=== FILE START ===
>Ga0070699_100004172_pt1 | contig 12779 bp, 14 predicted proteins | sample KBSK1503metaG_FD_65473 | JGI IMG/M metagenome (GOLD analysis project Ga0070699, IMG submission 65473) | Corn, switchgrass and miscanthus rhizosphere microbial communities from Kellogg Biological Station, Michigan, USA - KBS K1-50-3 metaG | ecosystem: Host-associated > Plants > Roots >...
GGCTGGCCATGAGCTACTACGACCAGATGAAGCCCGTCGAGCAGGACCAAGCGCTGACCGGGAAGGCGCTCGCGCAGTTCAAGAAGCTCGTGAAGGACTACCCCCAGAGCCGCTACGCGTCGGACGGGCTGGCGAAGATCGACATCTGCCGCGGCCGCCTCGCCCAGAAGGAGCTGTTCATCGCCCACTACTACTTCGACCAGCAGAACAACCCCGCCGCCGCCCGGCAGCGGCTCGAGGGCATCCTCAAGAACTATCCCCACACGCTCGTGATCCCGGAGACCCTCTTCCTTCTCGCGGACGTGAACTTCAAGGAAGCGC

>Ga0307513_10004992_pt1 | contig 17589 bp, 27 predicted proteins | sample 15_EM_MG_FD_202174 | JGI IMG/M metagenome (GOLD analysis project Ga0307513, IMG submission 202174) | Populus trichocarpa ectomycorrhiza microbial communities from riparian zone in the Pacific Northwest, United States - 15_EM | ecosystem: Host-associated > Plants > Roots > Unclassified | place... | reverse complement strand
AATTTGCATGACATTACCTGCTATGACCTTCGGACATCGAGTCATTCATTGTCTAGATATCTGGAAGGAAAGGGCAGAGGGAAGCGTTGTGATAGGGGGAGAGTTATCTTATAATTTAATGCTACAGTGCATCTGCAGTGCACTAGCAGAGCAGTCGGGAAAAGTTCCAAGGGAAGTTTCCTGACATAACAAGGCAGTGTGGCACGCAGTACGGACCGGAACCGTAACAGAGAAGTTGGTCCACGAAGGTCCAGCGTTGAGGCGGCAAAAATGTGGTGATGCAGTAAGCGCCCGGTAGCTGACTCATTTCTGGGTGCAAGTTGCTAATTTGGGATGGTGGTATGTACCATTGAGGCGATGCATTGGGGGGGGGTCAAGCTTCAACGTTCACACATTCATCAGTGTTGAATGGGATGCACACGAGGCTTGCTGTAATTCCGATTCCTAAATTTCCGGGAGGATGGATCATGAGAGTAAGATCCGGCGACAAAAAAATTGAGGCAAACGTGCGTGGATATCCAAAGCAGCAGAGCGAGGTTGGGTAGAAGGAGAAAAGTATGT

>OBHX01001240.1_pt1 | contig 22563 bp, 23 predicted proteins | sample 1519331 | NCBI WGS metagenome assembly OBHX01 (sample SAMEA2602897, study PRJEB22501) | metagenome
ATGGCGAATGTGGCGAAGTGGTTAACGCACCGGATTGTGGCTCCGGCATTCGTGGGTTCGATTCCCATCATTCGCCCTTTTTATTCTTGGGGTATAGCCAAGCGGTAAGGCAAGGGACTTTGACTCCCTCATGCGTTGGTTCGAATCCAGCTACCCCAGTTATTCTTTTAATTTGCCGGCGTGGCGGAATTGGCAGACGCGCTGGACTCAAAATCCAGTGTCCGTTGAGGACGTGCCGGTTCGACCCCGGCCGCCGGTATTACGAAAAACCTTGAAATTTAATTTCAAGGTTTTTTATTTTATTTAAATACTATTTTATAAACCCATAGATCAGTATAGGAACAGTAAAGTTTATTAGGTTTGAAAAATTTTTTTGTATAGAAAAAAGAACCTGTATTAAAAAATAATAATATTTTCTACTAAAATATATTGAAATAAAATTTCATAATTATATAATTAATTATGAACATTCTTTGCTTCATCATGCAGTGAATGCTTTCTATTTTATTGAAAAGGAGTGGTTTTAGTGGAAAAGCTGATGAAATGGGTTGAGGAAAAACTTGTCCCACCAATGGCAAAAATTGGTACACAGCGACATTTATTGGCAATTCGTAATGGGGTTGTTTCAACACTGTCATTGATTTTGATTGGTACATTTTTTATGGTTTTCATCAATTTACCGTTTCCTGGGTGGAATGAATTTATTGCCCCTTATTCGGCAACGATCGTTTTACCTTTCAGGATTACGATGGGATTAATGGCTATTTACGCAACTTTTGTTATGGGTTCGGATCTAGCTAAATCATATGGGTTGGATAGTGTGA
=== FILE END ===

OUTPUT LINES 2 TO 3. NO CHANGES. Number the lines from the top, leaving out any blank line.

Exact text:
GGCTGGCCATGAGCTACTACGACCAGATGAAGCCCGTCGAGCAGGACCAAGCGCTGACCGGGAAGGCGCTCGCGCAGTTCAAGAAGCTCGTGAAGGACTACCCCCAGAGCCGCTACGCGTCGGACGGGCTGGCGAAGATCGACATCTGCCGCGGCCGCCTCGCCCAGAAGGAGCTGTTCATCGCCCACTACTACTTCGACCAGCAGAACAACCCCGCCGCCGCCCGGCAGCGGCTCGAGGGCATCCTCAAGAACTATCCCCACACGCTCGTGATCCCGGAGACCCTCTTCCTTCTCGCGGACGTGAACTTCAAGGAAGCGC

>Ga0307513_10004992_pt1 | contig 17589 bp, 27 predicted proteins | sample 15_EM_MG_FD_202174 | JGI IMG/M metagenome (GOLD analysis project Ga0307513, IMG submission 202174) | Populus trichocarpa ectomycorrhiza microbial communities from riparian zone in the Pacific Northwest, United States - 15_EM | ecosystem: Host-associated > Plants > Roots > Unclassified | place... | reverse complement strand